County OKs plan amendment
December 6, 2006
The room was filled with supporters and cheers rang up as Douglas County commissioners unanimously approved a master plan change to allow reconstruction of the Valley Bar.
Planning commissioners failed to approve the change in November, citing concerns over spot zoning that could set a precedent in the Valley. Four votes in favor of the bar were one short of the required majority.
Commissioner Kelly Kite said the staff recommendations were not that strong, but coming up with a reason, other than it’s the right thing to do, was difficult.
“The bar was there for more than 100 years. It’s part of our heritage,” he said.
“I’ve only been here since 2000, but all kinds of people frequent that bar,” said Commission Chairman Jim Baushke. “You still have to grow hops to make beer. That’s enough of a compatible use for me.”
The Centerville landmark was destroyed in a fire last spring. To rebuild, owners Julian Larrouy and Sybil Dunagan had to obtain a change to the master plan because the property was zoned agricultural.
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Larrouy said he does not feel this is approval is a precedent.
“The property has been a commercial business and zoned A19,” he said. “There’s been a business there for 100 years. There isn’t another example in Douglas County.”
A lot of hurdles remain before construction can begin, but he is hoping to start the project by late spring.
“We’re going to try to duplicate the bar as close as we can,” he said. “It will be smaller and offset from the corner, to get away from the intersection.”
In other business:
• Despite resident concerns over the increase in transfer development rights when zoning is changed from forest and range to agriculture, commissioners approved the change on almost 2,200 acres east of Minden-Tahoe Airport.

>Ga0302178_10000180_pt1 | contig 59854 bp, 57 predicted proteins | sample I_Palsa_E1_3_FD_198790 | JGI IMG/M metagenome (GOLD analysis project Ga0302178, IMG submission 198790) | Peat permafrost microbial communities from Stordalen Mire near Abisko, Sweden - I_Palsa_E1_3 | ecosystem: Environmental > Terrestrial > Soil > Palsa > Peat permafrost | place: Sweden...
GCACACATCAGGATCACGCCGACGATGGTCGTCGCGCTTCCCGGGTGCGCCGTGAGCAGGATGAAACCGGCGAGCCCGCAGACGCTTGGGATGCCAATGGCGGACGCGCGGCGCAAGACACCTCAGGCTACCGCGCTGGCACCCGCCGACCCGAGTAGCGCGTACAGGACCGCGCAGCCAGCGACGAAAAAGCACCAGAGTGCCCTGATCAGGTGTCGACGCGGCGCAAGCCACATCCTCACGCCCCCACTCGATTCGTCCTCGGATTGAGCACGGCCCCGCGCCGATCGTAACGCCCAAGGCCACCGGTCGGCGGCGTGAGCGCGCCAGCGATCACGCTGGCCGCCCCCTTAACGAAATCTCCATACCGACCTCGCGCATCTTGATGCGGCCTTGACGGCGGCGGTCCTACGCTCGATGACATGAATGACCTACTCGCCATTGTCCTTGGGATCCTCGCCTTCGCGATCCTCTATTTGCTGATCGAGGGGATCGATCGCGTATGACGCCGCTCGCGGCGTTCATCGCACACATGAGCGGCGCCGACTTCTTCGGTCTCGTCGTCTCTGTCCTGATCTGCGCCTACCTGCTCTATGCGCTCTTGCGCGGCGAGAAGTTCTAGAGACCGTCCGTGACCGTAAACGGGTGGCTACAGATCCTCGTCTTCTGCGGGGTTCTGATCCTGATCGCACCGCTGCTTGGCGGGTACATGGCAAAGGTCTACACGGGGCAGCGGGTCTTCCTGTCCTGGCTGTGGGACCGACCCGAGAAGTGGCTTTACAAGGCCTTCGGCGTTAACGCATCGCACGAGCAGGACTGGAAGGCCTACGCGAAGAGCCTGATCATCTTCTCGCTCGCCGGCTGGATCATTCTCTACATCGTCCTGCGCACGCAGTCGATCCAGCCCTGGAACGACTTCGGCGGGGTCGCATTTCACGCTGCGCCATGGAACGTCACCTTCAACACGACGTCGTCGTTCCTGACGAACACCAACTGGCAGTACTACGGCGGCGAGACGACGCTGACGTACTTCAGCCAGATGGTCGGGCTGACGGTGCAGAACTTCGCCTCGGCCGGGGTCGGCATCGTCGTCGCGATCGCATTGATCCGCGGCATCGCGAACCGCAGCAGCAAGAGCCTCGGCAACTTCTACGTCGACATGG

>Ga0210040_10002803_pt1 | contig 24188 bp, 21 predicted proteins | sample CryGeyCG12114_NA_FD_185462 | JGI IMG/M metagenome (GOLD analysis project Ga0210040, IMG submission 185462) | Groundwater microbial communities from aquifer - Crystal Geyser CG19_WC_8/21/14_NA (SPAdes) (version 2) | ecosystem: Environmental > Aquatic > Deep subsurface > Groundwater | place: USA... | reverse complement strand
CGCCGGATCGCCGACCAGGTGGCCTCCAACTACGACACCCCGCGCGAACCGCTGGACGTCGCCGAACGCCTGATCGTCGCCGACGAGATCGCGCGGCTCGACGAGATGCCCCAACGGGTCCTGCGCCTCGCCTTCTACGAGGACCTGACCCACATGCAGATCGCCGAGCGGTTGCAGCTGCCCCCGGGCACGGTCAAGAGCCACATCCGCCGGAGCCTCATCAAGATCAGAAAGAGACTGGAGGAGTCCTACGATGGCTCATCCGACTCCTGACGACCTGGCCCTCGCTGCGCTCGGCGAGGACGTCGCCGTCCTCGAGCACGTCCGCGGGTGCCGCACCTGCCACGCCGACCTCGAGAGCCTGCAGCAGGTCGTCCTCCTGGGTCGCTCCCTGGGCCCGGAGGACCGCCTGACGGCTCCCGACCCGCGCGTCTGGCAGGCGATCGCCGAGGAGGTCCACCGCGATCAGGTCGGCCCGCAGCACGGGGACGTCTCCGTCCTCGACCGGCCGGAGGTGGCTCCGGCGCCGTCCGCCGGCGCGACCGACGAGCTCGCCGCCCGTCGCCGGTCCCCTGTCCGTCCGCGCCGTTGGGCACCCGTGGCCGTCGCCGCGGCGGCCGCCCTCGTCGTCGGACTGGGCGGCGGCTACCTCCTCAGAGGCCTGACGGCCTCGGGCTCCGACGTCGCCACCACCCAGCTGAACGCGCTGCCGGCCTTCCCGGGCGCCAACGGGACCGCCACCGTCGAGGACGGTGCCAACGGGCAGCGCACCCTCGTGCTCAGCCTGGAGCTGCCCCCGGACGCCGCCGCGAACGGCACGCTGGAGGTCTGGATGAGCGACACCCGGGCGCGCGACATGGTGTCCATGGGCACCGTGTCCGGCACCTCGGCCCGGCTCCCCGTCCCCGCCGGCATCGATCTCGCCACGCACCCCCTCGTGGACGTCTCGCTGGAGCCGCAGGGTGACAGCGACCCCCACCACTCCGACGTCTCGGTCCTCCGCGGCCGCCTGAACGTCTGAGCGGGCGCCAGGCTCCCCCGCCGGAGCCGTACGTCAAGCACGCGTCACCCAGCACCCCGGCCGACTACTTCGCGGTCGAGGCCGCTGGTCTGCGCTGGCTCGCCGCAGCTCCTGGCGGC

The request was one of four presented Wednesday for James Usher and the Bently Family Trust. They presented three other requests to the commission and all were denied.
Zoning changes from forest and range to rural residential on separate 80-acre parcels in Fish Springs and East Valley were denied. A third zoning change, from forest and range to agriculture on a 248-acre parcel, part of Kirman Tract east of the Carson River and north of Stephanie Way.
In other business:
• Commissioners approved a zoning change for long-time Carson Valley Rancher Russ Scossa and his family, converting the zoning on 125 acres of prime ranch land from agricultural with 19-acre parcels to single-family residential with a minimum two-acre parcel size.
• Mike Jarrett will be allowed to convert a 4.82 parcel from commercial to multi-family residential at 806 Tillman Lane in the Ranchos.
He said the building, formerly Cottonwood Care Center, had been vacant for a number of years when he purchased it and in recent years has been difficult to rent, Jarrett said.
“I saw an opportunity to turn a derelict building into something positive,” he said. “I haven’t been successful in attracting commercial business in the last few years and to finish it off, I’d like to put in apartments and condominiums.”
The units will be reserved for seniors, Jarrett said at a recent planning commission meeting.
• Citing nitrate contamination and other concerns, a bid by landowner Cline Bauer to change the land use designation on 12.3 acres from commercial to single-family estates with a minimum one-acre parcel size in the Topaz Planning Area was denied.
Susie Vasquez can be reached at email@example.com or 782-5121, ext. 211.